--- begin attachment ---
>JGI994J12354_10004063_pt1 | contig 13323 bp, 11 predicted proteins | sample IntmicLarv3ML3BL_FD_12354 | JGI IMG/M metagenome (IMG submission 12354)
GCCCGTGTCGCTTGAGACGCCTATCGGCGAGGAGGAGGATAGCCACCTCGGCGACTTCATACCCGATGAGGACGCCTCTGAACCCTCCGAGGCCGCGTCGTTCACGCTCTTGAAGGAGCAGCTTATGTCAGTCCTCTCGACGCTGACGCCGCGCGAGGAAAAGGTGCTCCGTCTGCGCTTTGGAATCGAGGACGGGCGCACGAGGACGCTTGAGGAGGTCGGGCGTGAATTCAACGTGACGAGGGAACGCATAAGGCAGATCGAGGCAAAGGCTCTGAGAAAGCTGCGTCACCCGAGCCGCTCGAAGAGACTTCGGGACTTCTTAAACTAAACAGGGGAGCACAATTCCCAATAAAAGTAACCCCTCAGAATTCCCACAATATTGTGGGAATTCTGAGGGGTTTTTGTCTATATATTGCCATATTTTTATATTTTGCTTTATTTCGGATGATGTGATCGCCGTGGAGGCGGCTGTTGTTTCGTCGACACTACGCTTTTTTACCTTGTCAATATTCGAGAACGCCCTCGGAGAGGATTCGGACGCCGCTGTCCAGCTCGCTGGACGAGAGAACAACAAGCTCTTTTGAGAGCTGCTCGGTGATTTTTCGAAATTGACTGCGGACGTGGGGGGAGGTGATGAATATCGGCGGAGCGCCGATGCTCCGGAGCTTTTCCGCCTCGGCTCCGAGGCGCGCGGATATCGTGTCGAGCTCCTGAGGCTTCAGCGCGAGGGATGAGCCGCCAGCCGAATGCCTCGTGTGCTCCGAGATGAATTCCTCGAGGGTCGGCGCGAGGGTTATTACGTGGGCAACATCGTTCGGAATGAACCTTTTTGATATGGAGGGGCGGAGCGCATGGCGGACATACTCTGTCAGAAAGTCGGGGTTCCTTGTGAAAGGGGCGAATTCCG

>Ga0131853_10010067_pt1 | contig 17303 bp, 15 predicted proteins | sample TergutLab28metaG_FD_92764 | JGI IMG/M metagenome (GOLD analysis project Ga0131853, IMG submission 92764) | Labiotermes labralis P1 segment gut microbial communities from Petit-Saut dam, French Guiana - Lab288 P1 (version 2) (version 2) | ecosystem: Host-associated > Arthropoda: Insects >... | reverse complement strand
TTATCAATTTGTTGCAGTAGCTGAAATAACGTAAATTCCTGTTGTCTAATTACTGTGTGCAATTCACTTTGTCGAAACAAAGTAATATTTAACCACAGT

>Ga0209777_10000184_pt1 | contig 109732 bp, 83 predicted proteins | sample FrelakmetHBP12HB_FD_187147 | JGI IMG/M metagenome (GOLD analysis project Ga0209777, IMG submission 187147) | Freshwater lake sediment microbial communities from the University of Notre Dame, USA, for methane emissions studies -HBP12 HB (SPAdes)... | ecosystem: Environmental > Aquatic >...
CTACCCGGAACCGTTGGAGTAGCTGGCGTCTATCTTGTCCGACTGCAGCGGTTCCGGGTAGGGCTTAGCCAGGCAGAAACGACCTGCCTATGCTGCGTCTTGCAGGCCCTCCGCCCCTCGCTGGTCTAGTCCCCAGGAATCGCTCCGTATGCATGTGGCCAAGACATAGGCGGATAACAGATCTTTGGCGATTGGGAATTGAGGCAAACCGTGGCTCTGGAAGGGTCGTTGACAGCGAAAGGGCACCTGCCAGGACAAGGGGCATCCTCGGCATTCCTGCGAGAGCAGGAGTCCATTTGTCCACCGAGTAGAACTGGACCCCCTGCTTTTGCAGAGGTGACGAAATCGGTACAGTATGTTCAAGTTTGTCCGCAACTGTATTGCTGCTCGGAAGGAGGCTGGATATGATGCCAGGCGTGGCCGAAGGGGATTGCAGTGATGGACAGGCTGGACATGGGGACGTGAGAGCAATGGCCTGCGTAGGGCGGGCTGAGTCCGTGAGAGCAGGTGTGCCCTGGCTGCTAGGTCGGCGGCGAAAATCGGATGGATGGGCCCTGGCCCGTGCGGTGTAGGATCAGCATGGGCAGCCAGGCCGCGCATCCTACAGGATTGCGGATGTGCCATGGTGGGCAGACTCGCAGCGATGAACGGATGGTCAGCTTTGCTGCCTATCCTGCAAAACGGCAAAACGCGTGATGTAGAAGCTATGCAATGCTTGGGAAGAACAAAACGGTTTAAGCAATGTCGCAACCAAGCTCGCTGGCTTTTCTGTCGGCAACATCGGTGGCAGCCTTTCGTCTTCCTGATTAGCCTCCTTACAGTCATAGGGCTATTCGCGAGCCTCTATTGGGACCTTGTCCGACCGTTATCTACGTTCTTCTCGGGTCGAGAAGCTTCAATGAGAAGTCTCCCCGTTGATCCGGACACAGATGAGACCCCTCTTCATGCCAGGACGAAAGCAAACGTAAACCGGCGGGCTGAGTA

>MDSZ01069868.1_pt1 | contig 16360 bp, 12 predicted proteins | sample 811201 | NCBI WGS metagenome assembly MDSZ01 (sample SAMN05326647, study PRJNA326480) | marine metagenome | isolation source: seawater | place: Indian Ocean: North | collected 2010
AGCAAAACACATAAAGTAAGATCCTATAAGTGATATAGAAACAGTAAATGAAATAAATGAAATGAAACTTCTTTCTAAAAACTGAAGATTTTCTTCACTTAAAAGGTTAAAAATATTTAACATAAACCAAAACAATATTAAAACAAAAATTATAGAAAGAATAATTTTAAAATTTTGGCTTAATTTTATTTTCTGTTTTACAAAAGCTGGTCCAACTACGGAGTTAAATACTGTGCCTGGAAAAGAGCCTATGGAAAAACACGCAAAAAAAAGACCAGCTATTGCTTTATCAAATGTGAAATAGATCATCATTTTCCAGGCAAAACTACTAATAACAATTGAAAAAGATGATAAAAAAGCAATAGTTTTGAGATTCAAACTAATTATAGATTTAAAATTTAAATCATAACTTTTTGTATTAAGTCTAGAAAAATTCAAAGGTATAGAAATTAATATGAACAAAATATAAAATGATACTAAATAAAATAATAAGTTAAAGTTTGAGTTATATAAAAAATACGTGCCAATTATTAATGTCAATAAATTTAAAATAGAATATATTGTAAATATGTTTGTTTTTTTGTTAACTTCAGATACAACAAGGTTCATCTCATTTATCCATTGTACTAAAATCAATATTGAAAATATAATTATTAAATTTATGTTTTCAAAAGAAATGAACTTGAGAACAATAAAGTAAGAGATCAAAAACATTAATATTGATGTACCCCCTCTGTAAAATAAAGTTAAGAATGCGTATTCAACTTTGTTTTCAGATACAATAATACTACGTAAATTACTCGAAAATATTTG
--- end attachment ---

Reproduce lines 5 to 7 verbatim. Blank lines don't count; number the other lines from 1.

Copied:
>Ga0209777_10000184_pt1 | contig 109732 bp, 83 predicted proteins | sample FrelakmetHBP12HB_FD_187147 | JGI IMG/M metagenome (GOLD analysis project Ga0209777, IMG submission 187147) | Freshwater lake sediment microbial communities from the University of Notre Dame, USA, for methane emissions studies -HBP12 HB (SPAdes)... | ecosystem: Environmental > Aquatic >...
CTACCCGGAACCGTTGGAGTAGCTGGCGTCTATCTTGTCCGACTGCAGCGGTTCCGGGTAGGGCTTAGCCAGGCAGAAACGACCTGCCTATGCTGCGTCTTGCAGGCCCTCCGCCCCTCGCTGGTCTAGTCCCCAGGAATCGCTCCGTATGCATGTGGCCAAGACATAGGCGGATAACAGATCTTTGGCGATTGGGAATTGAGGCAAACCGTGGCTCTGGAAGGGTCGTTGACAGCGAAAGGGCACCTGCCAGGACAAGGGGCATCCTCGGCATTCCTGCGAGAGCAGGAGTCCATTTGTCCACCGAGTAGAACTGGACCCCCTGCTTTTGCAGAGGTGACGAAATCGGTACAGTATGTTCAAGTTTGTCCGCAACTGTATTGCTGCTCGGAAGGAGGCTGGATATGATGCCAGGCGTGGCCGAAGGGGATTGCAGTGATGGACAGGCTGGACATGGGGACGTGAGAGCAATGGCCTGCGTAGGGCGGGCTGAGTCCGTGAGAGCAGGTGTGCCCTGGCTGCTAGGTCGGCGGCGAAAATCGGATGGATGGGCCCTGGCCCGTGCGGTGTAGGATCAGCATGGGCAGCCAGGCCGCGCATCCTACAGGATTGCGGATGTGCCATGGTGGGCAGACTCGCAGCGATGAACGGATGGTCAGCTTTGCTGCCTATCCTGCAAAACGGCAAAACGCGTGATGTAGAAGCTATGCAATGCTTGGGAAGAACAAAACGGTTTAAGCAATGTCGCAACCAAGCTCGCTGGCTTTTCTGTCGGCAACATCGGTGGCAGCCTTTCGTCTTCCTGATTAGCCTCCTTACAGTCATAGGGCTATTCGCGAGCCTCTATTGGGACCTTGTCCGACCGTTATCTACGTTCTTCTCGGGTCGAGAAGCTTCAATGAGAAGTCTCCCCGTTGATCCGGACACAGATGAGACCCCTCTTCATGCCAGGACGAAAGCAAACGTAAACCGGCGGGCTGAGTA

>MDSZ01069868.1_pt1 | contig 16360 bp, 12 predicted proteins | sample 811201 | NCBI WGS metagenome assembly MDSZ01 (sample SAMN05326647, study PRJNA326480) | marine metagenome | isolation source: seawater | place: Indian Ocean: North | collected 2010